While it is in operation, any bank or building society granted the waiver will not be required to handle this type of complaint within the time limits set out in the FSA rules.
The waiver replaces an existing one, which expires on 26 July, and has been offered to those firms who signed up to the previous waiver. This represents approximately 98 per cent of the market.
The FSA says it can revoke the waiver at any time if it considers it is no longer appropriate.
FSA retail policy director Dan Waters says: “The FSA continues to work closely with the OFT and banks in reaching a resolution on the fairness of unauthorised overdraft charges. Our objectives continue to be certainty over this complex issue, and a fair and consistent resolution of consumer complaints about unauthorised overdraft charges.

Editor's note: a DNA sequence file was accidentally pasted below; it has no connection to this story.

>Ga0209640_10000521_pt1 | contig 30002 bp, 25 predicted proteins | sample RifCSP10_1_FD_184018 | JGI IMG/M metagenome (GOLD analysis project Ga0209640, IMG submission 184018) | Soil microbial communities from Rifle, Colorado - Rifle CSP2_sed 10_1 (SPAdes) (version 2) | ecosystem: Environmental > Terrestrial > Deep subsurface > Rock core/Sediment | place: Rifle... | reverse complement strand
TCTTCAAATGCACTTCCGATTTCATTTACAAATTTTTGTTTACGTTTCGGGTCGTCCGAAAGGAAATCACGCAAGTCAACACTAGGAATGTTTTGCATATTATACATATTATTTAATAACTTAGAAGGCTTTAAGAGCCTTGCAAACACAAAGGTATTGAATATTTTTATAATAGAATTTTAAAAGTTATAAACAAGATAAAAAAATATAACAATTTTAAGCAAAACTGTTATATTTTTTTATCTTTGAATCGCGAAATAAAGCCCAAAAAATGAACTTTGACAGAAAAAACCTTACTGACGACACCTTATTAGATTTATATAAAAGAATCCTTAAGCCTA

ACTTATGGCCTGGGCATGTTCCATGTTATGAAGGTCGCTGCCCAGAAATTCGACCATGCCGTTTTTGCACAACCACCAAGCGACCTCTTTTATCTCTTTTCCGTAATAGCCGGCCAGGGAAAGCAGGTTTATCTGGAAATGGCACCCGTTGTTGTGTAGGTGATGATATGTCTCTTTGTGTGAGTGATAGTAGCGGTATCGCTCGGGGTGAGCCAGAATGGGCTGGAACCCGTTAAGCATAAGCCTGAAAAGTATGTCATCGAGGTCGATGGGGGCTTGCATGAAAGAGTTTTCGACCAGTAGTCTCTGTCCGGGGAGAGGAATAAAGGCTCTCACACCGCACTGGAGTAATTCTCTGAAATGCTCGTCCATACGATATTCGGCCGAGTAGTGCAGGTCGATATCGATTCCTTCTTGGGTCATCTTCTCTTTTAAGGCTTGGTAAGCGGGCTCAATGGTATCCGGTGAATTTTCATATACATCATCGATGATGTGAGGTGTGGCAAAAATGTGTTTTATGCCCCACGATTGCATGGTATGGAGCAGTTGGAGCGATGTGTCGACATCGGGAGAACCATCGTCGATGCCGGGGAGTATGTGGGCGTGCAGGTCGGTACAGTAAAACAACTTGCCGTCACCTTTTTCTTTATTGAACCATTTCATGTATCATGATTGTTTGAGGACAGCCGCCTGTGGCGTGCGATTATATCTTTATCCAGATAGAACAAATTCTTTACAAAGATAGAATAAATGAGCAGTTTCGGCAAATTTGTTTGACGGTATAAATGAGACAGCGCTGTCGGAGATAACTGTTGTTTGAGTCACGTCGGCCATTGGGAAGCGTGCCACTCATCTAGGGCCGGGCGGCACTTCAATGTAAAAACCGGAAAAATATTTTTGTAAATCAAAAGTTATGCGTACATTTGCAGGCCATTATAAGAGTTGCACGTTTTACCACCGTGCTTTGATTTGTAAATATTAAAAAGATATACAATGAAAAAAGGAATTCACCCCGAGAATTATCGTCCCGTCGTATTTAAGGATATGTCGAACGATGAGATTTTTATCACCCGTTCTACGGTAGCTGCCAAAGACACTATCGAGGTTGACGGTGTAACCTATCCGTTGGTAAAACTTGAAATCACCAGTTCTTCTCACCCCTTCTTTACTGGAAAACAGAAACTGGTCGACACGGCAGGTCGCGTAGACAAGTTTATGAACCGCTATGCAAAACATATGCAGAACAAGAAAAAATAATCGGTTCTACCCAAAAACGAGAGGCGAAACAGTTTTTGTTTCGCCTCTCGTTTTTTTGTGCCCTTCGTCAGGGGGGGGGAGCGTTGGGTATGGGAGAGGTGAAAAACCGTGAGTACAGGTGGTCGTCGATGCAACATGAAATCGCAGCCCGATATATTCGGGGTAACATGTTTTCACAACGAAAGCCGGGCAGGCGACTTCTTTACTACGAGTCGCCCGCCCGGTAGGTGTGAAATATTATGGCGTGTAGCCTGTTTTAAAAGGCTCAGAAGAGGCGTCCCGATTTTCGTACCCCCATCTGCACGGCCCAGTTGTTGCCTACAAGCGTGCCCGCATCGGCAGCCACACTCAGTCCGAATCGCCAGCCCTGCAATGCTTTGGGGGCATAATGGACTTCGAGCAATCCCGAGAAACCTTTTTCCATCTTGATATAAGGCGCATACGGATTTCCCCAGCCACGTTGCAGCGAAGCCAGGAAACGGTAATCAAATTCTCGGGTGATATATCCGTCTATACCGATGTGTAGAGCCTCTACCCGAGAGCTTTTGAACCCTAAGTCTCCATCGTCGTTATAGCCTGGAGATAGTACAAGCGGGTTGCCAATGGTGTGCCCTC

“The FSA has reviewed the prevailing circumstances and has decided to offer firms a new waiver. The waiver will be for six months, when we expect to have a decision from the Court of Appeal.”
Which? head of campaigns Louise Hanson says the waiver is a necessary evil.
She says: “Scrapping it won’t get people their money back – only the banks can do that by conceding defeat and paying up instead of continuing to string out the process.
“In fact, lifting the waiver would actually see consumers losing more money. The clock would start ticking again on people’s claims even though they’ve no prospect of getting their money back until this whole issue is sorted out.
“We’re glad though that the FSA has listened to our concerns about hardship cases and banks changing their terms and conditions. People in financial difficulty need greater clarity and banks must be prevented from moving the goalposts with detrimental changes to their terms and conditions.”